Prediction number 6. Traditional advertising’s terminal disease will not improve.  Online advertising will continue to be adopted by designers. Traditional print circulations are falling, technologies exist to let us skip TV ads, etc. How many times do you get called with the latest greatest deal for a full page ad in some magazine you’ve never heard of? How many times does a new online web site try to sell you advertising space?. Why, for the first time in 23 (TWENTY THREE) years has Pepsi stopped spending on advertising on the Superbowl and switched to an alternative online media campaign? Advertising is intrusive, usually annoying, often irrelevant and we can now avoid it as well as ignore it. If I owned a small design business I would not entrust my money with an employee marketing manager to spend blindly on advertising. If I controlled my own media spend I would review closely every penny I spent on traditional print advertising and I would want proof that it worked. And that proof would not be forthcoming. Unlike Google AdWords, for example, which tells me exactly what happened and only charges me for success. Unlike this blog post that I know will get at least 500 hits. Action Point: If you do not advertise do so online with a limited budget. If you do advertise in print consider switching a significant chunk of your spend to online.

Prediction number 7. Although Twitter is rubbish. People will use it more and more in 2010 because, for the time being, it fills a need. The need is broadly defined by the ease of connecting with people, simple quick messaging, and convenience of use with technologies like mobile/cell phones. Action Point: You should really use Twitter for your business.

Prediction number 8. Search engines have changed and continue to so do. They now look more at the instant chats and posts that your customers are making. Maybe they evangelise about your business or are less than kind about it. Either way that sort of up-to-date pertinent information will find it’s way up Google’s ranking and you really, really (yes REALLY) should know what is being said about your business. Action Point: Review weekly what is being said online about your business.

Is that all so far fetched?

You can read more of my sales & marketing for interior designer post here.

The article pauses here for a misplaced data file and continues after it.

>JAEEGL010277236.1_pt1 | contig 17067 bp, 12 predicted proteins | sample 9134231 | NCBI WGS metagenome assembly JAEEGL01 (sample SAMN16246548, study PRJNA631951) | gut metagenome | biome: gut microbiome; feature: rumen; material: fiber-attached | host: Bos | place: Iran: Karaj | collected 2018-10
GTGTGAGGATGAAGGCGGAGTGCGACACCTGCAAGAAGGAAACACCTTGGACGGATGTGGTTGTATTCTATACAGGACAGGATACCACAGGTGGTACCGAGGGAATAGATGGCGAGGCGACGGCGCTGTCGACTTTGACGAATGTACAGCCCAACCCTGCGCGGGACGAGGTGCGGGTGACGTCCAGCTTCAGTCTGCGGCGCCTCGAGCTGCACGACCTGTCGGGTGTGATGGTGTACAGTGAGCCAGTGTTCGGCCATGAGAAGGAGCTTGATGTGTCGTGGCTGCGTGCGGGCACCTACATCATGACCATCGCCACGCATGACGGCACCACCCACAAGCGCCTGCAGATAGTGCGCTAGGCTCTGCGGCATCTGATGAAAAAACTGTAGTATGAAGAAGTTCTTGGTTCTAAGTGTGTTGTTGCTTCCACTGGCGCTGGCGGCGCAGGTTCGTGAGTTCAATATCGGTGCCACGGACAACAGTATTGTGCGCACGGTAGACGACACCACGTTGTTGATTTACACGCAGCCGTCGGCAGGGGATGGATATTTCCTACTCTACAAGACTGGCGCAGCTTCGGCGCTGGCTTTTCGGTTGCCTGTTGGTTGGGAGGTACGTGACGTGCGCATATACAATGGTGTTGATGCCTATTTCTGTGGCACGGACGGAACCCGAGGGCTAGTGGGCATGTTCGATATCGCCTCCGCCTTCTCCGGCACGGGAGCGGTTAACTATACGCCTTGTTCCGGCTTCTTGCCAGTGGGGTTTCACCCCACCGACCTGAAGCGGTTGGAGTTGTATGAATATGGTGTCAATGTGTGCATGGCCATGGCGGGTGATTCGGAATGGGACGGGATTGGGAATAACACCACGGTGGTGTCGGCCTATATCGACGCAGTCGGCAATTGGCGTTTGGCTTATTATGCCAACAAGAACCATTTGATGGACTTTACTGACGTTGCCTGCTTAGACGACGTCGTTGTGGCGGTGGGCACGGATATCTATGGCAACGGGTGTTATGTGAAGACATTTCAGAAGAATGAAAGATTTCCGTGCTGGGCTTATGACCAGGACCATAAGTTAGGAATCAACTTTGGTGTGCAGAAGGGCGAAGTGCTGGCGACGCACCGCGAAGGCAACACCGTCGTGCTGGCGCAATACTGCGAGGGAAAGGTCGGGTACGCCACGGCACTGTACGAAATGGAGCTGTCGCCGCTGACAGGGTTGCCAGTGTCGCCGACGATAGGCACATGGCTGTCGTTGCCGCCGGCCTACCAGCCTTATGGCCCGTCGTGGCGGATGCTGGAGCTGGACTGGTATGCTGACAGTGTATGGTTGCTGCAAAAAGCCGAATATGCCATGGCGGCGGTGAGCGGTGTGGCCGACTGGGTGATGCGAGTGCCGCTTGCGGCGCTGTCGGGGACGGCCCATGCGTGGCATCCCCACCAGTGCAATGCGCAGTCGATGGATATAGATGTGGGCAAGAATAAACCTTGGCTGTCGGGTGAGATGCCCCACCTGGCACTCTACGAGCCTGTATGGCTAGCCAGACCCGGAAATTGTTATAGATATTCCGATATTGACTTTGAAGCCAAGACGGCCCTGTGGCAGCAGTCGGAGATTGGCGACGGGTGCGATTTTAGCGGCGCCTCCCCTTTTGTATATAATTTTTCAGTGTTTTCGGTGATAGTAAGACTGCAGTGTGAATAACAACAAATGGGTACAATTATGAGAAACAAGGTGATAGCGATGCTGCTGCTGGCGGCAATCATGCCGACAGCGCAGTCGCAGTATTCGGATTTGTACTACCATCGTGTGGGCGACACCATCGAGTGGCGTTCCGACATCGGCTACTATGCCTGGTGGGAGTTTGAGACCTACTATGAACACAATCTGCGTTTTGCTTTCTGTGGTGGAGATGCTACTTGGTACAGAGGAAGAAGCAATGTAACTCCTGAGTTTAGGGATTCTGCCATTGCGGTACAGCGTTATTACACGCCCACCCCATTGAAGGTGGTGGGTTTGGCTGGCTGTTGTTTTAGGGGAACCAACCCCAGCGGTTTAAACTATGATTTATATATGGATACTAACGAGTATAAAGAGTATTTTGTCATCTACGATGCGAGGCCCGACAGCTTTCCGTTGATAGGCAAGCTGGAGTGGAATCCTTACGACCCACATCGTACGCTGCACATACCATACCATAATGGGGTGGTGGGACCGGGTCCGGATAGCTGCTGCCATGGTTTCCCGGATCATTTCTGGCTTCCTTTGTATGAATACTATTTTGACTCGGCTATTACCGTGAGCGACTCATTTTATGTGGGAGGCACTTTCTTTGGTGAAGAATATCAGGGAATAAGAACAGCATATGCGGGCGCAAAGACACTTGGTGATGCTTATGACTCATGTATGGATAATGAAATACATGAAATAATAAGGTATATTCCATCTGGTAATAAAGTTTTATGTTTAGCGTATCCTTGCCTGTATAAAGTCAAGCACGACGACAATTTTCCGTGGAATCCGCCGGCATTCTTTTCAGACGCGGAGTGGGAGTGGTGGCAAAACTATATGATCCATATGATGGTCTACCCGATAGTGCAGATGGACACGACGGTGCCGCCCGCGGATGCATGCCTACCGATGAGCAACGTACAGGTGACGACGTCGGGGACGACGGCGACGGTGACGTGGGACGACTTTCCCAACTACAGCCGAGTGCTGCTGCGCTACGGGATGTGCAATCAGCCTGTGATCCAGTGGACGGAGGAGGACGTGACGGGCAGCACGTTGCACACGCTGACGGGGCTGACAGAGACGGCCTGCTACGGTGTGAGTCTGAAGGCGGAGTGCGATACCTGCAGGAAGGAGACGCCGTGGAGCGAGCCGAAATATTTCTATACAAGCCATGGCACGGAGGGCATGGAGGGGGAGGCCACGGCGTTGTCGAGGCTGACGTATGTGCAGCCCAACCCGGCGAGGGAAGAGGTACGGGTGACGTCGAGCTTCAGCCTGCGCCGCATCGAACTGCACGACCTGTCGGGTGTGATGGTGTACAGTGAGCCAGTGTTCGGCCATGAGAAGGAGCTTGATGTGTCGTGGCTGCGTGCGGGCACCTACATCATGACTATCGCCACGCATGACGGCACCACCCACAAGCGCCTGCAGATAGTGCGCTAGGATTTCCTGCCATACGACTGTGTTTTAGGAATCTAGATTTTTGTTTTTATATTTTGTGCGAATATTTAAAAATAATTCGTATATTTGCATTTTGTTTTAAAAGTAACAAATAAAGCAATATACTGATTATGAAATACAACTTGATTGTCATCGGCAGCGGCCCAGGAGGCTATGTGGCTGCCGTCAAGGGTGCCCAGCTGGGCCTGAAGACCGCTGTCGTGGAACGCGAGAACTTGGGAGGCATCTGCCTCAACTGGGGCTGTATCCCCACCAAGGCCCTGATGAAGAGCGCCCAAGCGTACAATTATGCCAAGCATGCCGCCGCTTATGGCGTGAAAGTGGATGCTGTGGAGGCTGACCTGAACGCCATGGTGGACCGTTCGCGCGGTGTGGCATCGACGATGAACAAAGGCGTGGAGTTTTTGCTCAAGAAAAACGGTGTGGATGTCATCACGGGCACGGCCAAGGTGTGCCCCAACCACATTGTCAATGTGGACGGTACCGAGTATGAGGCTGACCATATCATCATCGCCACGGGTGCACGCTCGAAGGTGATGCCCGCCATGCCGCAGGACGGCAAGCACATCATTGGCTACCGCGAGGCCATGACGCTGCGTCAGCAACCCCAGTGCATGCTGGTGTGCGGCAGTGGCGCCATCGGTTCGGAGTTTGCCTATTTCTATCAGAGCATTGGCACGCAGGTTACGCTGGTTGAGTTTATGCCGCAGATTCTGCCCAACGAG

Share & Enjoy!

Add to FacebookAdd to DiggAdd to Del.icio.usAdd to StumbleuponAdd to RedditAdd to BlinklistAdd to TwitterAdd to TechnoratiAdd to Yahoo BuzzAdd to Newsvine

About these ads

6 thoughts on “Interior Design Marketing 2010 – 8 Predictions 8 Actions

  1. Interesting that you say Twitter is rubbish, yet you use it and that is how I found you. I’ve found many good things via Twitter. I can only hope that some will find me through it also. Interesting article. I completely agree that you must continue to change and innovate if you are to flourish in any business.

    Pangaea
    Pangaea Interior Design

    Like

    • Hi thank you for your comments. Yes, of course the comment was a bit tongue in cheek and also ‘controversial’ to get people to read the article! Yet Twitter is a very simple (and limited tool), it genuinely does have it’s place as SMS+/text+ but I strongly suspect that that place will be taken over by Facebook; possibly being noticeable by the end of 2012. Essentially, people have no real need to use more than one communication channel. So maybe facebook will take over the functions of SMS, email, Twitter and others? I’m not the only one who thinks that just look at FB’s stock/share price, lots of other people think it has a very significant future. Anyway as a designer you have to closely respond to your clients’ needs and if they want to get information from Twitter and communicate through it then you HAVE to adapt.

      Like

  2. I totally agree with you on every point. I also share your view about twitter. I used to look at people tweeting what they were eating and trivial (to me) activities they were occupied with and I would think “do I really need to know that”, however, I recently read that that is not actually the point. The point is to remind readers of your presence much like repeat advertising on billboards and tv. At some point someone will click on your name and be curious enough to look at your website/blog and that might make all the difference.
    Your articles are always interesting and informative. thank you for all your effort :)

    Like

    • Thank you for your kind words Lena with which I wholeheartedly agree.

      AIDA. Awareness > Interest > Desire >Action.

      Twitter is focussing on the early parts of that spectrum of customer action. Sure it keeps you out there and creates awareness. Would it make someone interested in a professional service if they twittered endlessly about non-business trivia? Probably not.

      However if you had a personal (business) relationship with that person then it probably would help them to remember you and might help to get you invited to tender for that next project.

      So it’s a mixed picture I think.

      You have a great site BTW !

      Like

  3. Pingback: Interior Designers & SEO (Whatever That Is) « The Fabric Blog

  4. Pingback: The Business Bible For Interior Designers « KOTHEA The Fabric Blog

Leave a Reply

Please log in using one of these methods to post your comment:

WordPress.com Logo

You are commenting using your WordPress.com account. Log Out / Change )

Twitter picture

You are commenting using your Twitter account. Log Out / Change )

Facebook photo

You are commenting using your Facebook account. Log Out / Change )

Google+ photo

You are commenting using your Google+ account. Log Out / Change )

Connecting to %s